There has been much said about the IT Pricing -- or Australia Tax -- Inquiry. Will it work? What will it achieve? When will we see results? Interestingly, there already have been behind-the-scenes benefits. The punchline? Microsoft Australia is reportedly making less money than ever from the Federal Government thanks to its testimony. About $100 million less, actually.
The IT Pricing Inquiry was set up some time last year as an attempt to tackle companies like Adobe, Microsoft and Apple over the so-called Australia Tax: the idea that Aussies pay more for music, movies and software, despite much of it being distributed digitally and attracting no freight or packaging costs.
Microsoft was one of three tech companies called to appear a few months ago, and the company's local managing director, Pip Marlow, went down to Canberra to testify.
As part of her testimony, Marlow said that Microsoft doesn't set its prices globally, instead it lets its local offices decide prices as required for the local region. In short, Australia is charged more because it's generally prepared to pay it.
That statement set the hairs of some on end, including the folks from AGIMO. That is, the Australian Government Information Management Office which deals -- among other things -- with IT procurement and the gadget buying power of the Federal Government. It's handling the government's cloud strategy, the government's device strategy and more interesting stuff.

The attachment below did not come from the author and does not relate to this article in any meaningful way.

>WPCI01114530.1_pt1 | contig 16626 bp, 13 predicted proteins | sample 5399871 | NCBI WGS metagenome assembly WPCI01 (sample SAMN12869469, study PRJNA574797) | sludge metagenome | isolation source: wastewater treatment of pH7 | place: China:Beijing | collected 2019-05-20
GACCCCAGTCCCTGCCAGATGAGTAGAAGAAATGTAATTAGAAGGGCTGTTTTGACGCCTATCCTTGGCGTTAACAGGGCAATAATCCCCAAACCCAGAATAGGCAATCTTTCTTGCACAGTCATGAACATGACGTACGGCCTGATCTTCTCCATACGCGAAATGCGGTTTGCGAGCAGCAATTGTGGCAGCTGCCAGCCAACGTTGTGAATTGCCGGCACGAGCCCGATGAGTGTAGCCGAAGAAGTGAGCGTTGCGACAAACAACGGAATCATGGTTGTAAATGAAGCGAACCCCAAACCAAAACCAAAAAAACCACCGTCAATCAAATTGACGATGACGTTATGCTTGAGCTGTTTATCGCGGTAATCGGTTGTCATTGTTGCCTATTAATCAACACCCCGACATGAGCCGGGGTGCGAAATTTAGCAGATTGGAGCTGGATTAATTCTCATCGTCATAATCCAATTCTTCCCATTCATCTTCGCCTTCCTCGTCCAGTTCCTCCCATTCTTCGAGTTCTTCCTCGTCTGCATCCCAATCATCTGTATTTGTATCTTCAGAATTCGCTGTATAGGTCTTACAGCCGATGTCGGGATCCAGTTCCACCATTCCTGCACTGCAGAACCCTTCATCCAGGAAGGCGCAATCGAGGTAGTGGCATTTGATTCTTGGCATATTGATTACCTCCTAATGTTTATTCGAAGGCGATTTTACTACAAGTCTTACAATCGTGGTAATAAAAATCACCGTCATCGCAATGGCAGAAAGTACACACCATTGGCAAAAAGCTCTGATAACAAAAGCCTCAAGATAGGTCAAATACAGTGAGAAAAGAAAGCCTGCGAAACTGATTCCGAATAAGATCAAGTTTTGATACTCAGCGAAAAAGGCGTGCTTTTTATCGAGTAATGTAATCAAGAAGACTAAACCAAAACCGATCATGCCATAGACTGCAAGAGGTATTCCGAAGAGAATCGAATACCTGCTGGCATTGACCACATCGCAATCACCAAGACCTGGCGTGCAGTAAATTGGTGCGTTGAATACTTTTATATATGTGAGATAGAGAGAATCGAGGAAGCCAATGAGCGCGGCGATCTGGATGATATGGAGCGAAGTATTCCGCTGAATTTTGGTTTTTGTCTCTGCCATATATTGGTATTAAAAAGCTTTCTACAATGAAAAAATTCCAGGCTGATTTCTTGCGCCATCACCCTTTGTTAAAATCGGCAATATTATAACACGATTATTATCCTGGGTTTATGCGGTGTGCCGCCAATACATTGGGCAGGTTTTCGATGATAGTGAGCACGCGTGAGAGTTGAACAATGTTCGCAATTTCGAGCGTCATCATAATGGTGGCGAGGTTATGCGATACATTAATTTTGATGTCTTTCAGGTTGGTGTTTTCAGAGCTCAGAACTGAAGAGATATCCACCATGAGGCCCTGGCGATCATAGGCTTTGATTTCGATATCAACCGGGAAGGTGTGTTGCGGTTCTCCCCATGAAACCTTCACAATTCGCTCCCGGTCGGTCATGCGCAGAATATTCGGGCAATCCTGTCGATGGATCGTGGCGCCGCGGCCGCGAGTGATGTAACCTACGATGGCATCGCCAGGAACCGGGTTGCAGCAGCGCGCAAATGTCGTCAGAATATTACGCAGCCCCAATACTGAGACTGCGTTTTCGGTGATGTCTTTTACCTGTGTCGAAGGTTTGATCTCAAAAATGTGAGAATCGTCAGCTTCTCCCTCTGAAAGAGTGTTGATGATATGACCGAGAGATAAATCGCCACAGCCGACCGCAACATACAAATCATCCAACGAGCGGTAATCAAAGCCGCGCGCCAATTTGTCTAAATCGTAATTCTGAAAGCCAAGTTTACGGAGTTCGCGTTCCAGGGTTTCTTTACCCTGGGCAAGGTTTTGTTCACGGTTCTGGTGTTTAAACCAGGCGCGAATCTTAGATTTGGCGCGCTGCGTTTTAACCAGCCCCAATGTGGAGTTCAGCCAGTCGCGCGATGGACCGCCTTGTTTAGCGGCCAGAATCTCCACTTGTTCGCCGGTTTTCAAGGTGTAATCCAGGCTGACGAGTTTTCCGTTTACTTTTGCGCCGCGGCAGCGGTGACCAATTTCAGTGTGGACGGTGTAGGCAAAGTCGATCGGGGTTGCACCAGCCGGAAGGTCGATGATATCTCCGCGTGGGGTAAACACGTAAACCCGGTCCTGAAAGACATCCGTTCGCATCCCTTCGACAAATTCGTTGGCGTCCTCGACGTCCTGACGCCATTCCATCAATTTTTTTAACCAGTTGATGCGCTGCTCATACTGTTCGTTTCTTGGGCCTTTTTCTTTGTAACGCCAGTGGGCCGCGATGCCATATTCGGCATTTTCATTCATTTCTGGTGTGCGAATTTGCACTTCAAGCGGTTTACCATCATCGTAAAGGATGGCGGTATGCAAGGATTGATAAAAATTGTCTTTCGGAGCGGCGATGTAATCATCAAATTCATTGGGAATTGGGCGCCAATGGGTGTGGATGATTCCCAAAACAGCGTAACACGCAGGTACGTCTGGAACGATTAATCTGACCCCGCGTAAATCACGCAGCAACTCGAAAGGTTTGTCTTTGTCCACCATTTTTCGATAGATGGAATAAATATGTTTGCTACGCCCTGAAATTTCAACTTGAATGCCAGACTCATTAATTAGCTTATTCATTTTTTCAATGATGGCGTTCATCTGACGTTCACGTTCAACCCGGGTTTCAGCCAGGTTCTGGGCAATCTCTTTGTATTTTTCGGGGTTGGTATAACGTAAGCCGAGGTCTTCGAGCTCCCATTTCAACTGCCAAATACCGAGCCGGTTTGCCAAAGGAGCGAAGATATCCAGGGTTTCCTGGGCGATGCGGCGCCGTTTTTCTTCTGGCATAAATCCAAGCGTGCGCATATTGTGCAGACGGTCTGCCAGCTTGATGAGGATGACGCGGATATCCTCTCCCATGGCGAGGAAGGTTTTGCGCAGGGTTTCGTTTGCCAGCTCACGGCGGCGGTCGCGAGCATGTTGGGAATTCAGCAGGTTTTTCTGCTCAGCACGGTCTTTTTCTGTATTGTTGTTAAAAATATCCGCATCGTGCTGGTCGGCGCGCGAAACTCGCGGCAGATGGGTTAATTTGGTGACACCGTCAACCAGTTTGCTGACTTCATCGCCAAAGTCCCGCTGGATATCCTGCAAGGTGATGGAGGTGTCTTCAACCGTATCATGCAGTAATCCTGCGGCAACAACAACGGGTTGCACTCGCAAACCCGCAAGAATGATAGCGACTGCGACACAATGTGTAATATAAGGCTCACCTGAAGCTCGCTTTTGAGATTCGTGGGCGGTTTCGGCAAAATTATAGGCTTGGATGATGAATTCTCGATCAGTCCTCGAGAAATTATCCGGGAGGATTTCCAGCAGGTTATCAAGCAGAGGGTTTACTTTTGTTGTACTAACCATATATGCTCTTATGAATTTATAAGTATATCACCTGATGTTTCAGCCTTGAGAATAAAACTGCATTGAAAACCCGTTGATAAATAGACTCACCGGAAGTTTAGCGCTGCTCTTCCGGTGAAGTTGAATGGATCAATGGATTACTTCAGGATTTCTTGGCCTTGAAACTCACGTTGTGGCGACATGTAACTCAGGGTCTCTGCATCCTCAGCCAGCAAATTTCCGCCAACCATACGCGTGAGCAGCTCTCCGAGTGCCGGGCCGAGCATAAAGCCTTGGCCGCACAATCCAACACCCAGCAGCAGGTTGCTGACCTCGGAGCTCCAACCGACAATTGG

Gizmodo understands that as a result of Microsoft Australia's testimony before the IT pricing inquiry, AGIMO staff have been able to gain leverage over Microsoft to negotiate the cost of IT procurement down, achieving savings in the vein of about $100 million. Admittedly, they already get a cheaper price than you or I could for buying in bulk as a big government contract, but now it's apparently even cheaper!
While this won't immediately get you cheaper music or less expensive software from the likes of Adobe, it means that one of Microsoft's largest government customers now has some leverage over a large supplier. The more you know.
We've reached out to Microsoft for comment, but we haven't heard back yet.